Lastly, there's Acceptance. Acceptance it the final step in healing. It's the step where we look at ourselves in the mirror and say "I'm O.K. I am going to go on, live my life, and be happy with who I am an I am going to make my baby proud that I am their mother."

Does finding acceptance mean that we are healed? I don't know. I think that is the final step in our healing process. Once we can accept that we have lost our children, and that loss was our choice, not for our benefit, but for our children's peace or to protect our own lives, once we truly can accept that we made that choice, I think we can say that we are truly healing. As I've said many times before, we never "get over" it, we move through it and move on with our lives. We are changed from it. It's how we deal with the loss and how we deal with the change in our lives that matters - not how long it takes.

I know that there are times when we find that nothing seems to work, such as the days leading up to our EDD's and Anniversaries or Mother's Day, but finding an outlet for the grief is truly healing. Something such as creating a memorial garden, a scrapbook of memories, writing a letter to your baby, these are all things to help channel the anger, the hurt, and the grief into something positive and a way to let go of it all. I know that it isn't easy to do this, and may take several attempts and it may take several months or even years. But keep trying, and eventually, you will be able to let go of the pain, and you will find peace in your heart.

We are all mothers. Complete and whole, whether we have living children or not, whether we are still trying to have a healthy child or whether we have decided that we need to move forward with our lives and we find fulfillment in another way – maybe through adoption or surrogacy or just by accepting that we are not going to have any living children, acceptance is being able to finally move forward with our lives.

Remembering that our children were briefly a part of our lives and giving them the peace that they deserve is truly finding peace within ourselves. We will never heal our hearts and our souls if we can not let them have peace. Let yourself heal, let your hearts have peace – otherwise, your children never will.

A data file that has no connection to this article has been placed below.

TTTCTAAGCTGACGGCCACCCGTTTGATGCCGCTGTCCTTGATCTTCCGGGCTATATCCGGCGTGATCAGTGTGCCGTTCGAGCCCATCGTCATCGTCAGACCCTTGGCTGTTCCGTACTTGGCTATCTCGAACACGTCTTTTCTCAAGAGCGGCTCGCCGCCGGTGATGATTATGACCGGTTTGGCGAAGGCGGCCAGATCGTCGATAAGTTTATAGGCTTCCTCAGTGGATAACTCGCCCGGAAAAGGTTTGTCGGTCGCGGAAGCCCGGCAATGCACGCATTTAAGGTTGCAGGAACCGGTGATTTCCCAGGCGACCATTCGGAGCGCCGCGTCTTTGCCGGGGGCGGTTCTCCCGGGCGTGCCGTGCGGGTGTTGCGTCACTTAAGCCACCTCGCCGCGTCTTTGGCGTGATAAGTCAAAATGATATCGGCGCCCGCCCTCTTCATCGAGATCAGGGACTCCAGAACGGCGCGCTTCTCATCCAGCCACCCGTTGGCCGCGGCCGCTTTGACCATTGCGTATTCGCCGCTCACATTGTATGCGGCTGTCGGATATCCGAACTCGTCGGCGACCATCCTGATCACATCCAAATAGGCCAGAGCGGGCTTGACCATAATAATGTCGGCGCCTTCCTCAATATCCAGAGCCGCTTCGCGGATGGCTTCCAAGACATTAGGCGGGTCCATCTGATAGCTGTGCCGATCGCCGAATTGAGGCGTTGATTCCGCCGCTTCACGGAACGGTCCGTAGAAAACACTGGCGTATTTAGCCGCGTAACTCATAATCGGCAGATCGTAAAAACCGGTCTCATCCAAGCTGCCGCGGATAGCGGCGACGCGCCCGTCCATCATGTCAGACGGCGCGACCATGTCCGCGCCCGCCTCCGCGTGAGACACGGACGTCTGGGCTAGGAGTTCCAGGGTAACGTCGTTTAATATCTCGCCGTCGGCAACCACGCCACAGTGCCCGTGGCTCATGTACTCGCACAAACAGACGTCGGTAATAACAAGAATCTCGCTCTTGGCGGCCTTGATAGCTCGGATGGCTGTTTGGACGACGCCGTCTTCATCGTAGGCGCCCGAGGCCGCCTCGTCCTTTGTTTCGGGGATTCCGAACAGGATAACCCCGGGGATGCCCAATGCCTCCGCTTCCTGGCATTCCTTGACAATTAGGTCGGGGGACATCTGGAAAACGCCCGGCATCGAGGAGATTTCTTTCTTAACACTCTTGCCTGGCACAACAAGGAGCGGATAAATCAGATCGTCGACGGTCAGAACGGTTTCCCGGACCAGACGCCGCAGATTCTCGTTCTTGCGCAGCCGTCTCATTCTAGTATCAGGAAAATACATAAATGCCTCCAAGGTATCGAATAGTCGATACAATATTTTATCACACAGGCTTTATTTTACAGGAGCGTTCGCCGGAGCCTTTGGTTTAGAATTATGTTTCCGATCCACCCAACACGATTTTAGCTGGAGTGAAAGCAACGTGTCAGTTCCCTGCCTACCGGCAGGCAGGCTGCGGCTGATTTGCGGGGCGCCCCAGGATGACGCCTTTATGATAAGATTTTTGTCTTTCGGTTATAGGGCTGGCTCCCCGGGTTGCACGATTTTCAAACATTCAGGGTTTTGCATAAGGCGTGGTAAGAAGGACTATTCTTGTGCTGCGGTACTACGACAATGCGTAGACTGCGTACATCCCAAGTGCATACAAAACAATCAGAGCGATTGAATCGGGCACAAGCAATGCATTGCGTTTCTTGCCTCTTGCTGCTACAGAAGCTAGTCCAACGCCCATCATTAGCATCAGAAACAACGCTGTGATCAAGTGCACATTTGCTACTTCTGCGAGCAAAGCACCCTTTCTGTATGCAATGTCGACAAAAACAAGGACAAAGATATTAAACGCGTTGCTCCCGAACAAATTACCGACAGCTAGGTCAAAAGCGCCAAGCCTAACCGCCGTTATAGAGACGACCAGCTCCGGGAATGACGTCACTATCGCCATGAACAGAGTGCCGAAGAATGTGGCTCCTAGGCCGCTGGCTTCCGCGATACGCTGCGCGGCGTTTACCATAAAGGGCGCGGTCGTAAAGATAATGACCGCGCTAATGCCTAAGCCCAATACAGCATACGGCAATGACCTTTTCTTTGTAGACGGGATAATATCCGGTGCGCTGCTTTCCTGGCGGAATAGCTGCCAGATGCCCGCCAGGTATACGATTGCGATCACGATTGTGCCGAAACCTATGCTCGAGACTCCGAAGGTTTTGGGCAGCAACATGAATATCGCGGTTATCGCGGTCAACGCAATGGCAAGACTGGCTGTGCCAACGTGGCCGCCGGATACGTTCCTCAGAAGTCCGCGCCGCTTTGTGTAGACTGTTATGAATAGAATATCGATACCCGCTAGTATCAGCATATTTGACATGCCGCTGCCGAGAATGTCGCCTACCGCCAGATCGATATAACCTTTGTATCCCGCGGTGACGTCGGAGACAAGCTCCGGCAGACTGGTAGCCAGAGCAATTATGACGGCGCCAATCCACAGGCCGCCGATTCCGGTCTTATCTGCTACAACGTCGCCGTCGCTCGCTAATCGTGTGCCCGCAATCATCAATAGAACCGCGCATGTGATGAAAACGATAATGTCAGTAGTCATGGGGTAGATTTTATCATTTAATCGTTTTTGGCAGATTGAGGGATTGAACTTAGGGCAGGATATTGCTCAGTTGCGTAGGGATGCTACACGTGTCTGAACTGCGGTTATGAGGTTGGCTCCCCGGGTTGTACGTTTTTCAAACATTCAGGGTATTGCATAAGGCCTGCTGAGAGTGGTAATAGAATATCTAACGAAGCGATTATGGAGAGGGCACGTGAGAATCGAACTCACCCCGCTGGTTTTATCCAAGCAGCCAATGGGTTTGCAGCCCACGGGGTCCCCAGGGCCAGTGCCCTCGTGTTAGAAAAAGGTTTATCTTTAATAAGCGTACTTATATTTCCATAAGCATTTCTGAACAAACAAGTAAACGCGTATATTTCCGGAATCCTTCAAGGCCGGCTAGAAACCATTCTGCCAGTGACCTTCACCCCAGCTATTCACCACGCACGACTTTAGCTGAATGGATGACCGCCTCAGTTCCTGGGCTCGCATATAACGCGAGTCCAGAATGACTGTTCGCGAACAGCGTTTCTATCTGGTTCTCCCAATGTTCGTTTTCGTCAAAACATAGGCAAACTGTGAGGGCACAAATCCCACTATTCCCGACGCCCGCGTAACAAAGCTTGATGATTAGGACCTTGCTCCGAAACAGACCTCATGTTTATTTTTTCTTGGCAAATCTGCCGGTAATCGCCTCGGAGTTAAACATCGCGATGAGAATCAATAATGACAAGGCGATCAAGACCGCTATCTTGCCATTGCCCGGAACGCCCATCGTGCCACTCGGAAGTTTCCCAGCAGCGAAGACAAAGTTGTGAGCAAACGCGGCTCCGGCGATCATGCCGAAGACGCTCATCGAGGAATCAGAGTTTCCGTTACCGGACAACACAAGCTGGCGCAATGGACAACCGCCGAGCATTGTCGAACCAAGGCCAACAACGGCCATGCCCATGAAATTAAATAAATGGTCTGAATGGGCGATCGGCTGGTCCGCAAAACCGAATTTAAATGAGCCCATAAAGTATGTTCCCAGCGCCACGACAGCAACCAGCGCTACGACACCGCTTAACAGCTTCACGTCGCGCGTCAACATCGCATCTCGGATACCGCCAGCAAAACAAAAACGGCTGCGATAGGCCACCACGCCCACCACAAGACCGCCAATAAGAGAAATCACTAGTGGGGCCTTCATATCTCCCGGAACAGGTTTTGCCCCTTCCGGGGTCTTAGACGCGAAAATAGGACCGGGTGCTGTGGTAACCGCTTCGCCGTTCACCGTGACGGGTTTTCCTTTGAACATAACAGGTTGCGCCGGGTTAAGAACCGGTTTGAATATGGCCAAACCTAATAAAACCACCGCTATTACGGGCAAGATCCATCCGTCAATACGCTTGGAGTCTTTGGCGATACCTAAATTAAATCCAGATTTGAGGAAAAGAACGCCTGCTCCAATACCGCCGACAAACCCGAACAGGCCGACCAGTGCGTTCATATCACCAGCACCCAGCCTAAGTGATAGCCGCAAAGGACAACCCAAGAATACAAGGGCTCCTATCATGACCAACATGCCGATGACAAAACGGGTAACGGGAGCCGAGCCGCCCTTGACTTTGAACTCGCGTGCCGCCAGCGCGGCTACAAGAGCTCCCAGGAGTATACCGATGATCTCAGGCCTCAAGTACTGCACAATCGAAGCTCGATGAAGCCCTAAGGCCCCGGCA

I wish you much love and peace, may the memories of your children be in your hearts, but also on the wind, in the song of the birds and whistle of the butterflies wings, like a breath of fresh air – there but gone with a peaceful feeling left behind. I bid you peace and healing.

Ayliea Holl is a contributor to the award winning book Our Heartbreaking Choices: Forty-Six Women Share Their Stories of Interrupting a Much-Wanted Pregnancy, published 2008 by IUniverse, and is the Lead Adminstrator for the Heartbreaking Choice Discussion forums.


Books on Loss and Grief

Our Heartbreaking Choices: Forty-Six Women Share Their Stories of Interrupting a Much-Wanted Pregnancy

The Dive :: A Memoir

A Time to Decide a Time to Heal: For Parents Making Difficult Decisions About Babies They Love

Precious Lives Painful Choices: A Prenatal Decision-Making Guide

Sunshine After the Storm: A Survival Guide for the Grieving Mother

Empty Cradle, Broken Heart, Revised Edition: Surviving the Death of Your Baby

Empty Arms: Coping With Miscarriage, Stillbirth and Infant Death

A Silent Sorrow: Pregnancy Loss

Unspeakable Losses: Healing From Miscarriage, Abortion, And Other Pregnancy Loss

Surviving Pregnancy Loss: A Complete Sourcebook for Women and Their Families

Difficult Decisions: For Families Whose Unborn Baby Has a Serious Problem

Books for Fathers, Family, Children and Friends

Couple Communication After a Baby Dies: Differing Perspectives

For Better or Worse: For Couples Whose Child Has Died

How to Say it When You Don't Know What to Say: The Right Words For Difficult Times

A Guide For Fathers: When A Baby Dies

When Your Friend's Child Dies: A Guide to Being a Thoughtful and Caring Friend

When Pregnancy Fails: Families Coping with Miscarriage, Stillbirth, and Infant Death

What You Can Say When You Don't Know What to Say: Reaching Out to Those Who Hurt

Books about Trying Again and Pregnancy after Loss

Journeys: Stories of Pregnancy After Loss

Trying Again: A Guide to Pregnancy After Miscarriage, Stillbirth, and Infant Loss

Pregnancy After a Loss: A Guide to Pregnancy After a Miscarriage, Stillbirth, or Infant Death